He was very resistant and it took several years to get him to even entertain the ideas but then his wife got sick and his kids wanted to help run the farm, he suddenly wanted to know his land would stay in the family for more generations.
That thought happened by several of his neighbors farms went to auction from bankruptcy. He liked pecans, even had a mono orchard of them near his house so it was easy to point out that he could use more of these trees since he already had a market for the nuts.
His farm land had been ravaged by the abuse that conventional farming does, for three generations the land had been in constant disturbance and he was willing to use 1,000 of his acres to test out the methods I was proposing.
I even told him that if he didn't see major soil improvement in water useage, fertilizer independence, crop growth rates, after the second year of the trial he would not owe me my consultation fees and I would help him put that land back the way it was before the trial.
After the first six months, he was seeing improvements he didn't think possible and those observations led to a second thousand acres going into the trial.
At the end of the first harvest of soft red winter wheat, he saw that his bottom line was in the black, it was the first time he had ever made money without including the subsidy money he gets.
He remarked that "I think you are really onto something here" when he told me about these first results.
This farmer has taken on the roll of evangelist in his area and he teaches his fellow farmers what he has learned. (I still get to lay out the water management for new converts, so I do get a little money from that consultation).
He doesn't charge the farmers, just brings them to his farm and walks them around, pointing out how he does things now and that he doesn't buy fertilizer or herbicides anymore because he doesn't need to.
His soil has improved greatly and the top soil goes down around 24 inches deep, everywhere. Rains don't wash away his soil or rut up his fields (His fields, like the whole area, are slightly rolling hill type).
I consider these farms a good compromise, they are not true permaculture but they are holistic land management that is restoring fertility. A great first step forward to a new methodology.
Acceptance of this method was slow at first. A few people tried it but were ridiculed. Wood was a scarce and valuable commodity so their trees were stolen. A breakthrough came in 1984, when radio coverage of an international conference on deforestation in Maradi helped to increase awareness of the link between deforestation and the climate. This was followed by a Niger-wide severe drought and famine which reinforced this link in peoples’ minds. Through a “Food for Work” programme in Maradi Department, people in 95 villages were encouraged to give the method a try. For the first time ever, people in a whole district were leaving trees on their farms. Many were surprised that their crops grew better amongst the trees. All benefited from having extra wood for home use and for sale. Sadly, once the programme ended, over two thirds of the 500 000 trees protected in 1984 – 1985 were chopped down! However, district-wide exposure to the benefits of FMNR over a 12-month period was sufficient to introduce the concept and put to rest some fears about growing trees with crops. Gradually more and more farmers started protecting trees, and word spread from farmer to farmer until it became a standard practice. Over a twenty-year period, this new approach spread largely by word of mouth, until today three million hectares across Niger’s agricultural zone have been re-vegetated. This is a significant achievement by the people of Niger. The fact that this happened in one of the world’s poorest countries, with little investment in the forestry sector by either the government or NGOs, makes it doubly significant for countries facing similar problems.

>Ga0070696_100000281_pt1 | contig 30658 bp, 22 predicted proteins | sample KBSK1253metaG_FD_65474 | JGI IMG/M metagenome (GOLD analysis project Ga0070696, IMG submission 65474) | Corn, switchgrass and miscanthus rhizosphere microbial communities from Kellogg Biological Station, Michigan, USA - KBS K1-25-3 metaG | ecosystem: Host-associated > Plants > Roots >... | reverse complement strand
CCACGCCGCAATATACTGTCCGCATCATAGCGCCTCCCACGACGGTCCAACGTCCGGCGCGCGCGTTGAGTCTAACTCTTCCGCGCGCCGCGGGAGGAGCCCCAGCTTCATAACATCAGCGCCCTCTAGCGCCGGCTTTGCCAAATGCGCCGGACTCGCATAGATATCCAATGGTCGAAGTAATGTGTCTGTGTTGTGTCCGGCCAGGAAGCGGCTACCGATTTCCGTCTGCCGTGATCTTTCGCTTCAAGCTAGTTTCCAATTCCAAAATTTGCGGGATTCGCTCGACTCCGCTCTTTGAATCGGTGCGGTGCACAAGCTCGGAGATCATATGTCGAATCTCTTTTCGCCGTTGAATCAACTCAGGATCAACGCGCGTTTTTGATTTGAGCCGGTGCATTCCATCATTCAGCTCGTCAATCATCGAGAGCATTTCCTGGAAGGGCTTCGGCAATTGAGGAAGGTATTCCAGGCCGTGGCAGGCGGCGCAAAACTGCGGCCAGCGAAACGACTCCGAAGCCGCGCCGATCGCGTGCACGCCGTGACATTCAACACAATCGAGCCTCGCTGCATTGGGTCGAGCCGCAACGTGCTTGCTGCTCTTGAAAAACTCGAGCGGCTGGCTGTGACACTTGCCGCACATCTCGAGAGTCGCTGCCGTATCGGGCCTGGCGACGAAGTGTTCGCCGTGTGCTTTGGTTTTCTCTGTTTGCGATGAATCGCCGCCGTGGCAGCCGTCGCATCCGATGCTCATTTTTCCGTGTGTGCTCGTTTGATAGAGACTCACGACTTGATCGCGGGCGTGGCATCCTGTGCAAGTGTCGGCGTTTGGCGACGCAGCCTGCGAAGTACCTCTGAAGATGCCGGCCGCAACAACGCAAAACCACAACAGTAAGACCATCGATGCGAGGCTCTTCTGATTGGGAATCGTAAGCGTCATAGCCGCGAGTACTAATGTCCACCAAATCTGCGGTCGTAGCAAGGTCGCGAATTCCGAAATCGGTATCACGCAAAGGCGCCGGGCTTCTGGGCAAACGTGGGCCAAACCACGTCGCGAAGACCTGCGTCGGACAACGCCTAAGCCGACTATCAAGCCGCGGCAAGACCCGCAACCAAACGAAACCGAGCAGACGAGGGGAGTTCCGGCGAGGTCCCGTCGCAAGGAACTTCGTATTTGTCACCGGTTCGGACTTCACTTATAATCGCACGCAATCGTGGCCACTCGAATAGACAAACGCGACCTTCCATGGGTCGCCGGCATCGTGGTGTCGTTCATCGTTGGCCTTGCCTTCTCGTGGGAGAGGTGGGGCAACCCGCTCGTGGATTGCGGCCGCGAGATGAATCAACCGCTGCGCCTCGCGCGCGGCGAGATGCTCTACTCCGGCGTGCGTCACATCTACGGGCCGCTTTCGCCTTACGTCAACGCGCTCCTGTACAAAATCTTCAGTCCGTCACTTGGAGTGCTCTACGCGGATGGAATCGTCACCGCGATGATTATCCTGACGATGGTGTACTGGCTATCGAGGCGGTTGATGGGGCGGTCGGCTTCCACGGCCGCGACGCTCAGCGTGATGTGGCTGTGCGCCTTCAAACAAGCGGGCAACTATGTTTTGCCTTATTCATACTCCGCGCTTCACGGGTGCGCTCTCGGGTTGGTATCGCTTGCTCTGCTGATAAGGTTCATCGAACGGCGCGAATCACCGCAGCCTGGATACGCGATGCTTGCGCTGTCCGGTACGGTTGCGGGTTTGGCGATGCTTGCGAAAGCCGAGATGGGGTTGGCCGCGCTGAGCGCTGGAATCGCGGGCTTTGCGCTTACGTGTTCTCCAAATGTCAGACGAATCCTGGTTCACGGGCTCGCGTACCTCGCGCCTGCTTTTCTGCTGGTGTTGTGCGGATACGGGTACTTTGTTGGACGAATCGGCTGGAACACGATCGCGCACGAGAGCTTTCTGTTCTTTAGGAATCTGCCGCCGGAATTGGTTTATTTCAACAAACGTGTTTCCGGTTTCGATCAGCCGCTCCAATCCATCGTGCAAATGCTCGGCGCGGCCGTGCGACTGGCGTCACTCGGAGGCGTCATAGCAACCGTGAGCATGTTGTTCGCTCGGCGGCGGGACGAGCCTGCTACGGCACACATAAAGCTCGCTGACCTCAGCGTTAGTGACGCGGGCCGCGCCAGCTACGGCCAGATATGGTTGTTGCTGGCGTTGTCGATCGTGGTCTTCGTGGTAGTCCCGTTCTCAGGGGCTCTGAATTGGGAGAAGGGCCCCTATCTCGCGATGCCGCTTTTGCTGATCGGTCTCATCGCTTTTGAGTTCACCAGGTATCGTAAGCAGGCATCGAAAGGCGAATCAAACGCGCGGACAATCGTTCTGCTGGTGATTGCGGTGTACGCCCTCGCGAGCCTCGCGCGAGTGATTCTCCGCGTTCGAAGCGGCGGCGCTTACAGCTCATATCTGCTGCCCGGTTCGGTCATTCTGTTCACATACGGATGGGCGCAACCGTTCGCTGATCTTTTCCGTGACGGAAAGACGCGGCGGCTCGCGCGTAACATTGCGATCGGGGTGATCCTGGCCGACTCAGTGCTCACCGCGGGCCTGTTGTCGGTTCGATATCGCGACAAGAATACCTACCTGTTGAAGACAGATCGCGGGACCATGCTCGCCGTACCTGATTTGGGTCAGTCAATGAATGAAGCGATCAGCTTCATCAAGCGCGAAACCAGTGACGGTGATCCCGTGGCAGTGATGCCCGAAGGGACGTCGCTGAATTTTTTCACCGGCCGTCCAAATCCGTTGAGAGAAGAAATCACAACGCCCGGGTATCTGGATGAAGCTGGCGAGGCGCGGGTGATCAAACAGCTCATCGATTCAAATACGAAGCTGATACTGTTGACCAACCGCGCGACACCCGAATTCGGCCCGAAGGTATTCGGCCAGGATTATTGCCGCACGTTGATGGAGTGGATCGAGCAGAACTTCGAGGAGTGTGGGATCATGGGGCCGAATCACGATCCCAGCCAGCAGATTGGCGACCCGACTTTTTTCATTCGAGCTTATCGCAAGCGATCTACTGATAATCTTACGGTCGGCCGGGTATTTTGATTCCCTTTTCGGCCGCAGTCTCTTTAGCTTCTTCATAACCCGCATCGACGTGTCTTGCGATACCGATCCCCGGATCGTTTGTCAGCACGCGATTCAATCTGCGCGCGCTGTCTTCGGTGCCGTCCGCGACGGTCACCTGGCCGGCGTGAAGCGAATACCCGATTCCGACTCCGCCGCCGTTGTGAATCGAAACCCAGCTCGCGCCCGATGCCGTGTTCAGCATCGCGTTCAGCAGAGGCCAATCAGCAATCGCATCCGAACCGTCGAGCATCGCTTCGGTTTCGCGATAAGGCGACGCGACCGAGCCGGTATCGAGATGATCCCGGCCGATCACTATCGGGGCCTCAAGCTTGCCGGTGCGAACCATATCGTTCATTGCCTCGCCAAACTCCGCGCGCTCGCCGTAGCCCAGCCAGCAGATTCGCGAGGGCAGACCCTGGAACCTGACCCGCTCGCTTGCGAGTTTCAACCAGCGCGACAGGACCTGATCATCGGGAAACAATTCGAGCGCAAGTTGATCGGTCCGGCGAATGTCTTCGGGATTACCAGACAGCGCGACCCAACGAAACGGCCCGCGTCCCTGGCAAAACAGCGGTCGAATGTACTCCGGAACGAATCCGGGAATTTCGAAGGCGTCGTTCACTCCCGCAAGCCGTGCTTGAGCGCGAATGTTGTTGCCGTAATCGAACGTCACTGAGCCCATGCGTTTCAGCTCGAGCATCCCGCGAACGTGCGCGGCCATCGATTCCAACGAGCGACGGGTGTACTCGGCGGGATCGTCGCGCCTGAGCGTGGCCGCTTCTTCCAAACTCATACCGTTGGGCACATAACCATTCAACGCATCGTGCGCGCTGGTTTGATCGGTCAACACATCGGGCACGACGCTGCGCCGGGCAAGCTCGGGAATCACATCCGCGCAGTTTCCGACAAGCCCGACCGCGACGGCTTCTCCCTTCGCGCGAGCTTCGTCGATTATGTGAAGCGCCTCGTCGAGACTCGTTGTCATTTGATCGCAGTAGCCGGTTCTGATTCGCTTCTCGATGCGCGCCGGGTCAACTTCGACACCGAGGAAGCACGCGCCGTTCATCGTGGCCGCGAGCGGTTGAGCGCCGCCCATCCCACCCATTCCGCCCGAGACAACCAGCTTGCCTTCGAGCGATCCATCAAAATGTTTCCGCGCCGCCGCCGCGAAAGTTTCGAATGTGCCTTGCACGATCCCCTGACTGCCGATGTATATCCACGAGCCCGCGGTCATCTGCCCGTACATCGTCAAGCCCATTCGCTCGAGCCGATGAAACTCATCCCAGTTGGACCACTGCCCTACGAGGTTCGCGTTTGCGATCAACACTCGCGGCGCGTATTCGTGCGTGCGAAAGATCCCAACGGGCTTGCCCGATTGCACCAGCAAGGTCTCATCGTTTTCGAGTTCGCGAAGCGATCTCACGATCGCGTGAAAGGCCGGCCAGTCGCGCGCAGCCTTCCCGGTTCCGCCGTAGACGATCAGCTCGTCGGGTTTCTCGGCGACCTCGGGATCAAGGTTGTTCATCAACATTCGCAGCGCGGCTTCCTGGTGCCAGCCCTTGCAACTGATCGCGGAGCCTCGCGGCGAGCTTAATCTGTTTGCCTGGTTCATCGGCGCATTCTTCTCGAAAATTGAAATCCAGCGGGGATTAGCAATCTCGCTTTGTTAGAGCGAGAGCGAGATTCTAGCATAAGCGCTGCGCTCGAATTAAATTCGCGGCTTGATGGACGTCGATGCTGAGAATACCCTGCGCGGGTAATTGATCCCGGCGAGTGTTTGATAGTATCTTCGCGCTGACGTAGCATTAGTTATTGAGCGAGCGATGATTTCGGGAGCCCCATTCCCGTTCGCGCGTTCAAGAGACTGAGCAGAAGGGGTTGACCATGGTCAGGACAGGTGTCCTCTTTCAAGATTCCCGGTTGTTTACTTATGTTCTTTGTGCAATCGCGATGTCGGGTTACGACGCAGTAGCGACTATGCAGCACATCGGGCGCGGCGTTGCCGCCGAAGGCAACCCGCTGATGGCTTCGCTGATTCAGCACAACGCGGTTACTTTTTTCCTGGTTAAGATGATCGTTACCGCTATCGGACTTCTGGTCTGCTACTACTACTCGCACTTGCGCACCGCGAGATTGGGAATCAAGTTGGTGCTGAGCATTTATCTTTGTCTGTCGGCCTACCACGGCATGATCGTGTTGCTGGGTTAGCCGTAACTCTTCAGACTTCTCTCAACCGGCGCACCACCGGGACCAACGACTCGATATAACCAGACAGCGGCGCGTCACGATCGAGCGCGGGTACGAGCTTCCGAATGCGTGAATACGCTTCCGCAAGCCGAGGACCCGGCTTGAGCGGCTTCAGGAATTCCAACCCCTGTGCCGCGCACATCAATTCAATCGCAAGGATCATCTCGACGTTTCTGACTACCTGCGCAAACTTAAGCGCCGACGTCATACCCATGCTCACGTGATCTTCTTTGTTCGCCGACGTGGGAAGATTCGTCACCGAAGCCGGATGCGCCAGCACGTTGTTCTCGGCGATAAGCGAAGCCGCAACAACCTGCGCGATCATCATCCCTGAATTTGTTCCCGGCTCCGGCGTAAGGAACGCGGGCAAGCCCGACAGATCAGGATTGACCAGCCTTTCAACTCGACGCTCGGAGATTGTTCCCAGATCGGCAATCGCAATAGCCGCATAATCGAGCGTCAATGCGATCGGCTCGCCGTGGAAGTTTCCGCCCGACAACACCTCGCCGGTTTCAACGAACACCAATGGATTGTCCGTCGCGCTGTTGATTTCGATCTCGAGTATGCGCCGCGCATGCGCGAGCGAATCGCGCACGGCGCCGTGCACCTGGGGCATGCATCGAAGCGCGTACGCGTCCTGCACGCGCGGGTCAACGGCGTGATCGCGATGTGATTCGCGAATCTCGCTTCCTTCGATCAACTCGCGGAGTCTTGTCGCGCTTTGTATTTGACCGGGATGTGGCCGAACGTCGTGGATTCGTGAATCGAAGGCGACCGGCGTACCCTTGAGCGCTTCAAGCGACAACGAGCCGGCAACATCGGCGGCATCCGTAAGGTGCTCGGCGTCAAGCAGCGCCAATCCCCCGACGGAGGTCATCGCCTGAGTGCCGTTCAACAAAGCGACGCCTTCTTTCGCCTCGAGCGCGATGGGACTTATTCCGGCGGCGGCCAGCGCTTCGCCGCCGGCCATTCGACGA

Following the success of the Humbo project, FMNR spread to the Tigray region of northern Ethiopia where 20,000 hectares have been set aside for regeneration, including 10-hectare FMNR model sites for research and demonstration in each of 34 sub-districts. In addition, the Government of Ethiopia has committed to reforest 15 million hectares of degraded land using FMNR as part of a climate change and renewable energy plan to become carbon neutral by 2025.
In Talensi, northern Ghana, FMNR is being practiced on 2,000-3,000 hectares and new projects, initiated by World Vision, are introducing FMNR into three new districts. In the Kaffrine and Diourbel regions of Senegal, FMNR has spread across 50,000 hectares in four years. World Vision is also promoting FMNR in Indonesia, Myanmar and East Timor. There are also examples of both independently promoted and spontaneous FMNR movements occurring. In Burkina Faso, for example, an increasing part of the country is being transformed into agroforestry parkland. And in Mali, an ageing agroforestry parkland of about 6 million hectares is showing signs of regeneration
David Livingston wrote:Firstly talking woman to woman I think will help particularly